It is difficult and nerve-wracking giving evidence in court.
Here are some rules to make it easier.
- 1. If you think you will be intimidated by the Courtroom process, go to that Court a week before your case and observe what happens. It is very important to observe a witness giving evidence. This will help you familiarise yourself with the surroundings. It will also allow you to understand the logic behind the rules of giving evidence.
- 2. You will have to either swear on the Bible or affirm that what you say is the truth
- 3. The most important rule is to tell the truth. Do not embellish it or make it up.
- 4. In most family law proceedings, evidence-in-chief is given in written documents called affidavits. Your lawyer may be able to obtain some short further evidence-in-chief by asking you some questions.
This is limited to you commenting on matters raised in the evidence of the other party or in respect of matters that may have occurred since you swore your affidavit. However, your oral evidence in court is being asked questions in cross-examination by lawyers for the other party.
Evidence in chief by affidavit (Family law rules 20042003 No .375 – Rule 15.05
- (1) Evidence in chief at a hearing or trial must be given by affidavit.
- (2) Oral evidence may be adduced at a hearing or trial only if:
- (a) a witness refuses to swear an affidavit; and
- (b) notice to that effect has been given under subparagraph 15.07 (2) (b
- 3. The purpose of cross-examination is for the other side to attack, challenge, or weaken your evidence. It is essential, therefore, to accept that, as a general rule, you will not win your case with answers you give in cross-examination. The best you can do in cross-examination is not to harm your case. Answering questions in cross-examination is essentially a damage-control exercise.
- 4. Most of the questions asked in cross-examination can be answered with a simple ‘yes’ or ‘no’. If the question can be answered with ‘yes’ or ‘no’, you should say nothing more. Remain calm, don't fight with the legal practitioner. Listen, pause and think before answering a question. Don’t mumble.
- 5. Try not to react to attempts at personal or professional undermining (your legal representative should make any objections on your behalf.)
- 6. Wait until the judge has decided whether your lawyer’s objection is valid. If the judge decides you should answer the question, but you have forgotten it, do not be embarrassed to ask that the question be repeated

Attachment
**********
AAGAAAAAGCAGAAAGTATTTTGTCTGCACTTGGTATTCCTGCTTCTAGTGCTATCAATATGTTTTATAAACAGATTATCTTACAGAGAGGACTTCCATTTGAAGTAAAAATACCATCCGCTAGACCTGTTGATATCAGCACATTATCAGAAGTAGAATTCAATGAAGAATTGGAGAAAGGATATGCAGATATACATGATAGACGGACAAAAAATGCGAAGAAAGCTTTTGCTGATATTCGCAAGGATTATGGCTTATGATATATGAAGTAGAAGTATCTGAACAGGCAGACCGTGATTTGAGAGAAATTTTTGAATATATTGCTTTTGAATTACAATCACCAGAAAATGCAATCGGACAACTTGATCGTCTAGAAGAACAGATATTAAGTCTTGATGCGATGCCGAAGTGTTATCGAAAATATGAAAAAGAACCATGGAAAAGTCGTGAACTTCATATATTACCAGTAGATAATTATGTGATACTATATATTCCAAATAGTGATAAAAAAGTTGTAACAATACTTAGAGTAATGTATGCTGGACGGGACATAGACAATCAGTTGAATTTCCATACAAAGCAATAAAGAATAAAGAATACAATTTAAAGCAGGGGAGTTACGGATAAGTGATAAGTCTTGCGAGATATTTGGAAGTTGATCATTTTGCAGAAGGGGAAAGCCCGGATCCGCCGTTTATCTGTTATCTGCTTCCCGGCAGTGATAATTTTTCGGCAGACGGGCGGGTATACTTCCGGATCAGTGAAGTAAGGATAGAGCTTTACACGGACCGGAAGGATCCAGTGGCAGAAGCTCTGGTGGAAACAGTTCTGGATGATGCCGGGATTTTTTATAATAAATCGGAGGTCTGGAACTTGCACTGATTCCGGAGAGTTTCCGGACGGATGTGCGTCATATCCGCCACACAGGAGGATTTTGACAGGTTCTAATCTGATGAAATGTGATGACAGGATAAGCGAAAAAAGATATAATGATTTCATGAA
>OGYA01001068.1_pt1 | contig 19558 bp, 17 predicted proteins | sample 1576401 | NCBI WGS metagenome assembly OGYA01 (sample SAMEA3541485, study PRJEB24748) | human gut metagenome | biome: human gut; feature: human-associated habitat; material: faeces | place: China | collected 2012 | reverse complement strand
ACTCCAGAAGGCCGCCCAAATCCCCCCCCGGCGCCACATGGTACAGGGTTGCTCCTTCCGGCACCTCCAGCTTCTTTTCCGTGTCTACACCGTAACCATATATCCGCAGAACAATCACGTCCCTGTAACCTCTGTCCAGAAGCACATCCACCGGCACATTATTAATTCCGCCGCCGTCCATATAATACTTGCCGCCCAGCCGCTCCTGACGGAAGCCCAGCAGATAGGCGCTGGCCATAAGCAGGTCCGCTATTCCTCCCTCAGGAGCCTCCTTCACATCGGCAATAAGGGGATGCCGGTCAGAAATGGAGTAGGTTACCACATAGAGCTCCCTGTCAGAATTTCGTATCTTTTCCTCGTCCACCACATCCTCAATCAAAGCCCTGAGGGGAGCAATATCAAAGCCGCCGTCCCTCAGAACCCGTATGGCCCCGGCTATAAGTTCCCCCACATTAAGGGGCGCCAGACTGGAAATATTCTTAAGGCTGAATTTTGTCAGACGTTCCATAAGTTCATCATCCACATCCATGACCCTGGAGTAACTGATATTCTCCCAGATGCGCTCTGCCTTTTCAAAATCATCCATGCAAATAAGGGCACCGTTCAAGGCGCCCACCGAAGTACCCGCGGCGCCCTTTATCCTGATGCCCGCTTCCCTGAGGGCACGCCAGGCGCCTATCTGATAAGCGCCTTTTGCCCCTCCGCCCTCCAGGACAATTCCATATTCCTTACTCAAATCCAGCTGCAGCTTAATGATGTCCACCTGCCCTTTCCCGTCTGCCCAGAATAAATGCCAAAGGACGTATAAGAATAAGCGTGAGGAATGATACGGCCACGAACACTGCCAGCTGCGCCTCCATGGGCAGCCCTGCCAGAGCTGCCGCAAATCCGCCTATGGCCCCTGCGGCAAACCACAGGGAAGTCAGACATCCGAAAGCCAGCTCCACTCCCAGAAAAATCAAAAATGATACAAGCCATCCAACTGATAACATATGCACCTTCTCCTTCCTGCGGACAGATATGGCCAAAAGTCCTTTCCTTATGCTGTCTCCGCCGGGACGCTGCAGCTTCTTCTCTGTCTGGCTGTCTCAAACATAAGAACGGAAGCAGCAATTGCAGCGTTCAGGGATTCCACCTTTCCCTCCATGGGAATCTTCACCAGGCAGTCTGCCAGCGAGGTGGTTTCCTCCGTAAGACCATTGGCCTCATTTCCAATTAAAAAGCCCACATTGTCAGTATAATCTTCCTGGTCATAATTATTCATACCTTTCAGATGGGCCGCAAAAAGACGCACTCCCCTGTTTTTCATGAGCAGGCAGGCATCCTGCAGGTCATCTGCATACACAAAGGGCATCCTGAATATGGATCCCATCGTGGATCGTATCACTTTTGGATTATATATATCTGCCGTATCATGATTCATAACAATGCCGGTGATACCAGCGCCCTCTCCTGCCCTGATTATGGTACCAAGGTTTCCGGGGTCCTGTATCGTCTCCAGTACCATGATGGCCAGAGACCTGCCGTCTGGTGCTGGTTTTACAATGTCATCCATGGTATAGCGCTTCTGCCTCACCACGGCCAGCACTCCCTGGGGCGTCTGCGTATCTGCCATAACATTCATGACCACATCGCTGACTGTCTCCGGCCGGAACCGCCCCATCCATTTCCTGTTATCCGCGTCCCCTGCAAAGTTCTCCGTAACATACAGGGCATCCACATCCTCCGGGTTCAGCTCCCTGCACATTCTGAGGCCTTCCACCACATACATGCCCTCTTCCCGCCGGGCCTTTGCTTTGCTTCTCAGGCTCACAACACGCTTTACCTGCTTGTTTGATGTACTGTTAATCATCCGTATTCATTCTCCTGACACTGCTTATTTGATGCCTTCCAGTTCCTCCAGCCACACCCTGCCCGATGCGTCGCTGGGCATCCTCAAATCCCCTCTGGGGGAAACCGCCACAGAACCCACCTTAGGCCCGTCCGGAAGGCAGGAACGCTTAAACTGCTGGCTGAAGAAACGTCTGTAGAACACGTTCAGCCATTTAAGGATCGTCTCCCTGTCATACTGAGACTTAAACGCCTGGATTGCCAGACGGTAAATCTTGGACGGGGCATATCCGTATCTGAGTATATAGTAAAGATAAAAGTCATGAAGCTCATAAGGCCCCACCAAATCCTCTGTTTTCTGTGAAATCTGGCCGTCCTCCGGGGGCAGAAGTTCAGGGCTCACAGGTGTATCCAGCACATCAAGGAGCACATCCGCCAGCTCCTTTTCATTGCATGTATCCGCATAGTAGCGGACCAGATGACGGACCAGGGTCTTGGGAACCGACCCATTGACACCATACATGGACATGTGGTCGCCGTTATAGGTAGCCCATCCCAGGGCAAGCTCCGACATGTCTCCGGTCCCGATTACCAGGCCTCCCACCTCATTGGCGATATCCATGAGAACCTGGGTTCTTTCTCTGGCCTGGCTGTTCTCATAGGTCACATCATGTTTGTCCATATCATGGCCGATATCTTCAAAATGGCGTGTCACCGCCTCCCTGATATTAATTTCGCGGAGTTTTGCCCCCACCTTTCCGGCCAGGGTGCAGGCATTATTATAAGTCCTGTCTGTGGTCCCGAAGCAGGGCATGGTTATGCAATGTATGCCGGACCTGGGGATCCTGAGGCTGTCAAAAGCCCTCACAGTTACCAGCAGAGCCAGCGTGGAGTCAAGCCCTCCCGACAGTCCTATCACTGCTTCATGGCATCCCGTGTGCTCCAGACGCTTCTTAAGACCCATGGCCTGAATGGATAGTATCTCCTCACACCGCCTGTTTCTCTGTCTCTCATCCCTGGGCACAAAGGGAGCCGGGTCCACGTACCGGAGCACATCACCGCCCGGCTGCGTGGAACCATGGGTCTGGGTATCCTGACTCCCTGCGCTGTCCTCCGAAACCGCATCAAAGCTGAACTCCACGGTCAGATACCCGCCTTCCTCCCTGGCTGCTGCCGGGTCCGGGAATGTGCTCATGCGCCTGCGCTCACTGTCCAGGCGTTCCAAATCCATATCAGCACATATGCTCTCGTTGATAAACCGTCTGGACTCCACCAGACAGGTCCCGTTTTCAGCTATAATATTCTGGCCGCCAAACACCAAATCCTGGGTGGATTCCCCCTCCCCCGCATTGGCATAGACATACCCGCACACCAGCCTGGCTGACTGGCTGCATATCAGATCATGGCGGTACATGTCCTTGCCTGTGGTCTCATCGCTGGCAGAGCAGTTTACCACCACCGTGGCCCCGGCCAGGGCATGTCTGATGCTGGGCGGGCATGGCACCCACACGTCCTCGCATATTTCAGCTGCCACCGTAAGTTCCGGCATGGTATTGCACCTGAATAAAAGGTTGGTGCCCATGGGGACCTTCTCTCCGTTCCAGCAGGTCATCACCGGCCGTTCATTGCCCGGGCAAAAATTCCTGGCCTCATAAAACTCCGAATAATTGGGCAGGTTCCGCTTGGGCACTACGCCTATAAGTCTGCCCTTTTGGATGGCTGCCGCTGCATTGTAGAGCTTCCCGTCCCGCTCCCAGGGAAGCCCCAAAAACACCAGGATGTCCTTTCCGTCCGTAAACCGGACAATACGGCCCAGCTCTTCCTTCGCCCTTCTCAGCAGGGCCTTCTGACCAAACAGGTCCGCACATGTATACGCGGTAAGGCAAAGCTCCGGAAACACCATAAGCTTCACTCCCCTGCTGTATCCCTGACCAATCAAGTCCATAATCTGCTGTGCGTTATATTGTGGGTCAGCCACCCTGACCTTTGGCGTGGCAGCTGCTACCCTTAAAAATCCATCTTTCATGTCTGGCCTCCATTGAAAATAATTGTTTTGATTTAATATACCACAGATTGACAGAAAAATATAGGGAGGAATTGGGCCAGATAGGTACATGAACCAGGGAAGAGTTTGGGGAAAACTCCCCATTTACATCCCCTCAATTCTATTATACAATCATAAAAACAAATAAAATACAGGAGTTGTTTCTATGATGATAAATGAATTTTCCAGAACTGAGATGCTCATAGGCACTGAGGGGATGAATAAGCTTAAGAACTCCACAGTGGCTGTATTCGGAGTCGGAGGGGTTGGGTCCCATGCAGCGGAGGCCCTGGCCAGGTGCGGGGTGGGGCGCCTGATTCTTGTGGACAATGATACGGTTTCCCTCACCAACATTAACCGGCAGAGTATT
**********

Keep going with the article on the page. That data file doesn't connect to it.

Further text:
- 7. If there is more than one assertion in a question or if you did not understand or hear the question, answer each part separately. (You may want to ask the legal practitioner to repeat the question.)
- 8. You are giving your evidence to the judge, not to the lawyer asking questions. You should look at the judge from time-to-time.
- 9. Cross-examination is not a memory test. If you are not sure of the answer – say so. If you are asked questions about your affidavit or another document which is before the court – do not be embarrassed about asking to see the document. If you are shown a document which you have not previously seen, do not feel obliged to agree with its contents. Just because it is written down does not mean that it is true or that you have to agree with it. Similarly, do not agree with a proposition put to you by the other lawyer because you are unsure, intimidated, or he or she seems to be certain.
- 10. The judge is entitled to ask you questions. Answer them as carefully and thoroughly as you can.
- 11. Do not raise your voice or pull faces. Do not become angry or sarcastic. Do not use cross-examination as a “soap box” to express your views. In particular, do not use cross-examination to express your thoughts or feelings about the other party. Do not throw questions back at the lawyer questioning you.
- 12. If there is a break during your evidence, you are not able to discuss your evidence with any other person including your lawyer. It is safest to have no discussion with your lawyer at all.
- 13. Commonly, the judge will not give a decision at the end of the hearing. Instead, they may “reserve” their judgment. This means that a judgment will be given some weeks or months after the hearing. Your lawyer can explain the length of the likely delay.
- 14. Be polite and courteous to everyone – including your spouse and their lawyer. Do not glare or point at your spouse. Even when you are not giving evidence but sitting next to or behind your lawyer, do not pull faces or express your views through noises. Communicate calmly with your lawyer by whispering or passing short notes.